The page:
How soccer players and athletes are using AI to fight online hate

Racial discrimination and slurs against sports persons are rampant on social media.
Sejal Sharma
Online hate speech
Online hate speech

Lincold Beddoe/iStock 

If there’s one Olympic moment etched into our memories, it is the 1968 Black Power Salute which saw African American sprinters Tommie Smith and John Carlos standing on the podium raising their gloved hands in solidarity with oppressed Black people worldwide.

What followed was their ostracization from the U.S. sports institutions, racial abuse, and worldwide condemnation and vilification back home.

One would think that 55 years later, the tables would have turned. That addressing sportsmen and sportswomen with racial slurs was a matter of a bygone era. But that’s hardly the case.

Now we have social media. The racial abuse, condemnation, and vilification have followed black athletes online.

A 2022 FIFA report titled ‘AI Monitoring: Protecting Professional Players’ analyzed 406,987 social media posts on Twitter and Instagram and found that over 55% of players in the finals of EURO 2020 and AFCON 2022 received some form of discriminatory abuse. Homophobic slurs were most common, followed by racial slurs.

Racial discrimination is not only limited to online commentary but has been witnessed in how sports commentators talk about a white sportsperson's athletic ability vs. a black athlete’s.

Mohit Iyyer, an assistant professor of computer science at the University of Massachusetts Amherst, conducted a study in 2019 where he applied artificial intelligence to analyze how sports commentators demonstrate bias when they discuss athletes from different racial backgrounds.

His study found that broadcasters spoke about natural ability when discussing non-white players. This reinforces an old sports trope: Black athletes owe their success to “God-given” talent rather than hard work, as per a report.

But now the athletes are fighting back

Emotion AI is a machine learning software by UK-based GoBubble, which acts as a filter to stop discriminatory comments from being seen by a social media user. Their website says that they have customers ranging from the Premier League football clubs to the gaming industry, which use their tools to help create a safer digital environment and, in tandem, support their mental well-being.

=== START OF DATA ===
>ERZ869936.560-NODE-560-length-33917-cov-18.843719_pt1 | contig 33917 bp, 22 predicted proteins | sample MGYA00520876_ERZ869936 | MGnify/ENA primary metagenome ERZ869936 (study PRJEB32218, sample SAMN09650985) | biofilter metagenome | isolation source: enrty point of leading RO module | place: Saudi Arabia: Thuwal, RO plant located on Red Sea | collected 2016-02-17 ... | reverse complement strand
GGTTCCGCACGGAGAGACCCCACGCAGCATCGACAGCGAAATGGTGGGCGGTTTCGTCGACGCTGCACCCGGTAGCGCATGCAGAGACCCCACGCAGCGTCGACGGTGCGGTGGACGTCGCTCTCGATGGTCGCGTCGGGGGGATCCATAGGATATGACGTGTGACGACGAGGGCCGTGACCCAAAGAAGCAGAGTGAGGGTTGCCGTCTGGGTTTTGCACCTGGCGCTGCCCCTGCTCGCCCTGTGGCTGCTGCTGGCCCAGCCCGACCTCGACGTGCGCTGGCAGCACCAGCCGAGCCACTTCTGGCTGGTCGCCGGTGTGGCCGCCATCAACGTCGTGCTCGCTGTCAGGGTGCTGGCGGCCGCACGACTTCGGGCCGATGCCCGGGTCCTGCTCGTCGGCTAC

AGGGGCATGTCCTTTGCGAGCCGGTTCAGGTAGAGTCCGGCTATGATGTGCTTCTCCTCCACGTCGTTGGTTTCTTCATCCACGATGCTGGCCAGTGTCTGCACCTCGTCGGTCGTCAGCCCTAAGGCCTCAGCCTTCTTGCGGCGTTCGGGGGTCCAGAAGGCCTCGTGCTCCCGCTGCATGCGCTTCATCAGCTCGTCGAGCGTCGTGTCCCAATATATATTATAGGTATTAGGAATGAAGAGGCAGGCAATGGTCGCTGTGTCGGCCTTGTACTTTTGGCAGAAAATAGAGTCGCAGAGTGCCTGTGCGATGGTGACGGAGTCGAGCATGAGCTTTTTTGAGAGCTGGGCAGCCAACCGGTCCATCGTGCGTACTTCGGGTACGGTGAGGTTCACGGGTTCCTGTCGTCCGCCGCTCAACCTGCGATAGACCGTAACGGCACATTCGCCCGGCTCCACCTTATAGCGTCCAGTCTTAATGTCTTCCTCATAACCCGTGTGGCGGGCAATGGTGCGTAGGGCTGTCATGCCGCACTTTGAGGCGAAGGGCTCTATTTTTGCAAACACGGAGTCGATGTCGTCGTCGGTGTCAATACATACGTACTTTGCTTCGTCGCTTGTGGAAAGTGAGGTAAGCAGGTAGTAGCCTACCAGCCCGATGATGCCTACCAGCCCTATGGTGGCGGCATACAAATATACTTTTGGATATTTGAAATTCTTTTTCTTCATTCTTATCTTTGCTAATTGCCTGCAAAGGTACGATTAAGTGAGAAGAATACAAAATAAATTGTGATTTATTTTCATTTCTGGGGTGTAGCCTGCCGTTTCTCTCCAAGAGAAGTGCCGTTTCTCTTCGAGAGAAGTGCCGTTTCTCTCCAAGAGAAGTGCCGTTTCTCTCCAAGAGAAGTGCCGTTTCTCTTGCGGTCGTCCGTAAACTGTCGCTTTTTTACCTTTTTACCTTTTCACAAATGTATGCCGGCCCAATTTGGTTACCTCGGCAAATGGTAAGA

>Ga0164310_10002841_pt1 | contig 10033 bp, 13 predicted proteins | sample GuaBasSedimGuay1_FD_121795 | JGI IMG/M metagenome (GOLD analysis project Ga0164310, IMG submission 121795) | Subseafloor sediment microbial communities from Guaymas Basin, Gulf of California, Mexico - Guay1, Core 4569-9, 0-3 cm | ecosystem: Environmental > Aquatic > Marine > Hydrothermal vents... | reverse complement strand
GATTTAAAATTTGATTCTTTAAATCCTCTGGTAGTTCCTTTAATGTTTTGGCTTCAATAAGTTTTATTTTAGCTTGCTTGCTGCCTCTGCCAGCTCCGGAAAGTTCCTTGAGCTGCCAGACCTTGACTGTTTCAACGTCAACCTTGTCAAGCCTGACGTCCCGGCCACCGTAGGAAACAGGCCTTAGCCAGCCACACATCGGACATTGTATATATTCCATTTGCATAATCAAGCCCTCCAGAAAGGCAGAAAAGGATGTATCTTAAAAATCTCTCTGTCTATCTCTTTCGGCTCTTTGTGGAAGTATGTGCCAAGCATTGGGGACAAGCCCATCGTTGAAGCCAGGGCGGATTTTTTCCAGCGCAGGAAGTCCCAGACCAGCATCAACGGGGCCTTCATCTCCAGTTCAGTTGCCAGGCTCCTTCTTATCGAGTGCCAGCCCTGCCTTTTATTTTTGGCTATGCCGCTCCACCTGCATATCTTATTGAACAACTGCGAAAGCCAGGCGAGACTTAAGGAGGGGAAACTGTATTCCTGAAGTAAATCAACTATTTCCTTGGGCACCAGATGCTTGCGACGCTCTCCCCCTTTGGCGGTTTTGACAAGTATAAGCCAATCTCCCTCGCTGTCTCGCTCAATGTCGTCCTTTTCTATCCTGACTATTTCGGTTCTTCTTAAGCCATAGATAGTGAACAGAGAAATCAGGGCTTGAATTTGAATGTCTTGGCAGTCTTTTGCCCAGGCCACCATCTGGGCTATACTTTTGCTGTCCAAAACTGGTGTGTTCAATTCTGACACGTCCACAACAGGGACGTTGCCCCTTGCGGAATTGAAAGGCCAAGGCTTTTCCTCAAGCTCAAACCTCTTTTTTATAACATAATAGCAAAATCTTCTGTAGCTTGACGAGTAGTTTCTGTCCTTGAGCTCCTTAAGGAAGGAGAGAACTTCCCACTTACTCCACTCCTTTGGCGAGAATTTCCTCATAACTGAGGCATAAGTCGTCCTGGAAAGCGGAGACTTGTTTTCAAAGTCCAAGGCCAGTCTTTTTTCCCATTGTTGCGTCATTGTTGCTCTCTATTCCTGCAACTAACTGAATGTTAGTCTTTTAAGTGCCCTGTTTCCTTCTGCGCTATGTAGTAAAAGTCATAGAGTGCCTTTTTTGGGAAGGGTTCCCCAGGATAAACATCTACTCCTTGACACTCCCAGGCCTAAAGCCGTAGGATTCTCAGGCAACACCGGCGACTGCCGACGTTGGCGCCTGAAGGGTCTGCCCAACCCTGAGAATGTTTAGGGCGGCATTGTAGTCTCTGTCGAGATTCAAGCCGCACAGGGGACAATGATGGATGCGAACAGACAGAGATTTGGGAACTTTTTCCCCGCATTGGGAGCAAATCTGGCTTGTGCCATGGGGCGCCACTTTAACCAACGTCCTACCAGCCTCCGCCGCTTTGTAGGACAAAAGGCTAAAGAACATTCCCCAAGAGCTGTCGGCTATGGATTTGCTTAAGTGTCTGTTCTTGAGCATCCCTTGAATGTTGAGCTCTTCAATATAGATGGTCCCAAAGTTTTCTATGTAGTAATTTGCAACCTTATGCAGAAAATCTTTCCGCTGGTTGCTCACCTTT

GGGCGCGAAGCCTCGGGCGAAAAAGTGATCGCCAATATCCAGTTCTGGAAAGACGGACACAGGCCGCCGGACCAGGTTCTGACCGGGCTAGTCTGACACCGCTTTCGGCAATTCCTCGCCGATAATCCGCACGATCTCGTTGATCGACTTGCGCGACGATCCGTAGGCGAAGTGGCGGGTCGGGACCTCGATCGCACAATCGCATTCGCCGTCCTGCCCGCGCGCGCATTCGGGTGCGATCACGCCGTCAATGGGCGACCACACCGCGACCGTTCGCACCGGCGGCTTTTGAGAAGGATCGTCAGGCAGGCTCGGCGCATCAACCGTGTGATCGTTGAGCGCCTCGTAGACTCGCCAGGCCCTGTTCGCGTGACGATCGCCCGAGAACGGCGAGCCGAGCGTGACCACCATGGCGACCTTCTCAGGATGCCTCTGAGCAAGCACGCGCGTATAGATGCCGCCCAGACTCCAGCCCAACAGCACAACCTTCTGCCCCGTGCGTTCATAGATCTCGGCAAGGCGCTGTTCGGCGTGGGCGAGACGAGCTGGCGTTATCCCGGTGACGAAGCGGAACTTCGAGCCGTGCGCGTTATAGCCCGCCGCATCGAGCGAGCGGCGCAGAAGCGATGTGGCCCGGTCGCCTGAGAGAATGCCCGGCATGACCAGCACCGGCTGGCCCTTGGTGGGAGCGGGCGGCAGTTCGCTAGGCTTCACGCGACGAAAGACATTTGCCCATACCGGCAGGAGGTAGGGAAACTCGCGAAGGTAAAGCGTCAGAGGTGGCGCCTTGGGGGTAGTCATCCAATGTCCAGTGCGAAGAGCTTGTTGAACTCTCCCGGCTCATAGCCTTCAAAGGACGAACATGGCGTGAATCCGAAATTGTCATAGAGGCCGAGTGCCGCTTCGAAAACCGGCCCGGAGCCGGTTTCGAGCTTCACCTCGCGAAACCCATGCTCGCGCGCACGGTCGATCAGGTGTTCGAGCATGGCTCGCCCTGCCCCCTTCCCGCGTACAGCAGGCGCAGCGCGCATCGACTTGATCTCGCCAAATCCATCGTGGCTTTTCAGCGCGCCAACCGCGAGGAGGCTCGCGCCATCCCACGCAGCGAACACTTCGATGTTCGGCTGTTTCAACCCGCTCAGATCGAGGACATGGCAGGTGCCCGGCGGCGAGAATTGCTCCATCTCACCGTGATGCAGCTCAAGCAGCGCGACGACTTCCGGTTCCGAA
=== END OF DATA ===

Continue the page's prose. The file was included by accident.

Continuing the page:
“Yes, tech has caused the issue,” GoBubble founder Henry Platten told the Associated Press. “But tech can actually solve the issue, and this is what we are seeing as one of those pieces of the jigsaw.”

The company’s AI technology is plugged into players’ accounts and scans for toxic and potentially harmful words, images, and other types of messages that can be filtered out using a traffic-light system, said the report.

“This isn’t about censorship, about sportswashing, about creating that fuzzy world,” Platten said. “This is about protection, not just for the players and their families but also the wider fan community.”

Platten told AP that some of their clients, who are football players, had experienced mental health issues that impacted their performances. The report further said that in January, Liverpool became the first Premier League club to hire a mental health consultant to protect young players from online abuse.

There are other ways in which the athletes are fighting racial criticism. A social media blackout in 2021 was organized by soccer authorities in England, including the Football Association, English Football League, Premier League, Women’s Championship, Women’s Super League, and other governing bodies.

But inflammatory comments run unabated on social media.

“It needs to be regulated, you need to be accountable,” said former soccer player Mark Bright in an interview with AP. “Everyone’s been complaining about this for a long time now. Some players have set up meetings with these social media companies. It seems to me that they’re not serious enough about it.”

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